I try to be gentle with my friends, but anyone who knows me a little would have picked up on the fact that the feedback I was offering (on request) wasn't positive. The sad thing is that this friend is a bit tone deaf. As an entrepreneur, that's probably a good thing at some level and a bad thing at another. It's a good thing because if he/she doesn't believe in the idea, he/she will be derailed and may not build a potentially great company. Moreover, there have been some great entrepreneurs who were never able to raise venture money for their endeavors. Tom Seibel is a great example.
It could be that I just "didn't get it." However, I was sad that my friend seemed so deliberately deaf to feedback. In the months that have passed since we last gotten together, not much had changed. Eric Ries, speaker extraordinaire on "The Lean Start-Up" www.startuplessonslearned.com is far more eloquent on this topic than I. He goes into terrific detail on how to think about developing a minimum value proposition (read: how to fail quickly). It is key for an entrepreneur to figure out if he/she has a great idea or if he/she is simply having a conversation with him/herself.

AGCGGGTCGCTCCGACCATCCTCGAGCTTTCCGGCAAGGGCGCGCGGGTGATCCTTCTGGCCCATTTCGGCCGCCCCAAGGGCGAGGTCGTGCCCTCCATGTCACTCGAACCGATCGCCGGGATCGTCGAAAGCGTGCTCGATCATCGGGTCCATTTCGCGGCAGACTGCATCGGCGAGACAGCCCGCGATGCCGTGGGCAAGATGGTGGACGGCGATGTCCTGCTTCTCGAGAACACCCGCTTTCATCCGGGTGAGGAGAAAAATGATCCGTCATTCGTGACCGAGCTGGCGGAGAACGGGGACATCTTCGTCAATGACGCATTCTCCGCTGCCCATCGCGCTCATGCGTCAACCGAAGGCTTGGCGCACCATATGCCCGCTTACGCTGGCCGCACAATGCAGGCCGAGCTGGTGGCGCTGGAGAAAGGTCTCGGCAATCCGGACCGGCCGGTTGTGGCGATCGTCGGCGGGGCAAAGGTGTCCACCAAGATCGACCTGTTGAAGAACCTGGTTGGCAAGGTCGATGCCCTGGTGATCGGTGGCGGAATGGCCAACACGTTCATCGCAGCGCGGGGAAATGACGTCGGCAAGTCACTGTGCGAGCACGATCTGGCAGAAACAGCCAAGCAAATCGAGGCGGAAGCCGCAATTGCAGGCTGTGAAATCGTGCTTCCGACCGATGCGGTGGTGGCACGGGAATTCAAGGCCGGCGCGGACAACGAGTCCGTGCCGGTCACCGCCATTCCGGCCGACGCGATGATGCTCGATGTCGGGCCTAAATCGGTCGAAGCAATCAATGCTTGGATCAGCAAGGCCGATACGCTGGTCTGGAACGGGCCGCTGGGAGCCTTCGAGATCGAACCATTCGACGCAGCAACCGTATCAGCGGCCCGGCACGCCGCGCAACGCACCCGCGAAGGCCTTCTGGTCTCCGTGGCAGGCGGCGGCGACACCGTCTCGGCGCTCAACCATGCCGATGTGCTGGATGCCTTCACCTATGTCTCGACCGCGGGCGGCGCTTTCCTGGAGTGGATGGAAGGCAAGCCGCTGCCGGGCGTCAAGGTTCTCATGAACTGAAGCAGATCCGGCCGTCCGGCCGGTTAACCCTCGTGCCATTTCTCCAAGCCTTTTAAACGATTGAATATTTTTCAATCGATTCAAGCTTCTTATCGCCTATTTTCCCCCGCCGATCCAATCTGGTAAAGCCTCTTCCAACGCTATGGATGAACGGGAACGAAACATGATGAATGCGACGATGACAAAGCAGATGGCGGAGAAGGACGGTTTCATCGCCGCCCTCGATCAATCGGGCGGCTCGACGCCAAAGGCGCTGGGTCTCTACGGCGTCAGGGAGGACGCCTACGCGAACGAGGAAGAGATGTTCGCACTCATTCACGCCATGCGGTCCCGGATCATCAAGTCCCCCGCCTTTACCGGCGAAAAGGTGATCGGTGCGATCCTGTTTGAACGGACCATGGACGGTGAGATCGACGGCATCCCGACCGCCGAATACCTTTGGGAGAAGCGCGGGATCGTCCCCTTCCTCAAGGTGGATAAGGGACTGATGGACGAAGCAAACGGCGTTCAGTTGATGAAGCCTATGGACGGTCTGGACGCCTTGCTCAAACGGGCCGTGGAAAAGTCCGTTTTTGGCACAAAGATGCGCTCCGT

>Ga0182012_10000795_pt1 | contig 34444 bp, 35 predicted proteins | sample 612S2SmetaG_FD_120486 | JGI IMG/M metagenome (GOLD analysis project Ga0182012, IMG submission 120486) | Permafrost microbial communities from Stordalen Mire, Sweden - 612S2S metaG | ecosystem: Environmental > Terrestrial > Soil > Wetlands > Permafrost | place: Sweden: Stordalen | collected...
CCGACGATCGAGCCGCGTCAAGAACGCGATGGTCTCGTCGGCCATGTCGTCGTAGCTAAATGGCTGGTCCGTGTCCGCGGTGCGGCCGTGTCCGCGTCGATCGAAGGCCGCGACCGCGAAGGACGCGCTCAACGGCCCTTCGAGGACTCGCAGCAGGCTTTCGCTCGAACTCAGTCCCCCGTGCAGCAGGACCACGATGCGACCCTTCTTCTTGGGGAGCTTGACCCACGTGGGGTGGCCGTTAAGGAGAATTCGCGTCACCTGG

The thing that always surprises me about seeking feedback and not listening to it is this: the most valuable asset one possesses is one's time. The opportunity cost of not pursuing a different potentially great idea is huge. So, at the appropriate times in a new venture, measure success, come to terms with its success or failure and take appropriate action quickly. You will be happy you did.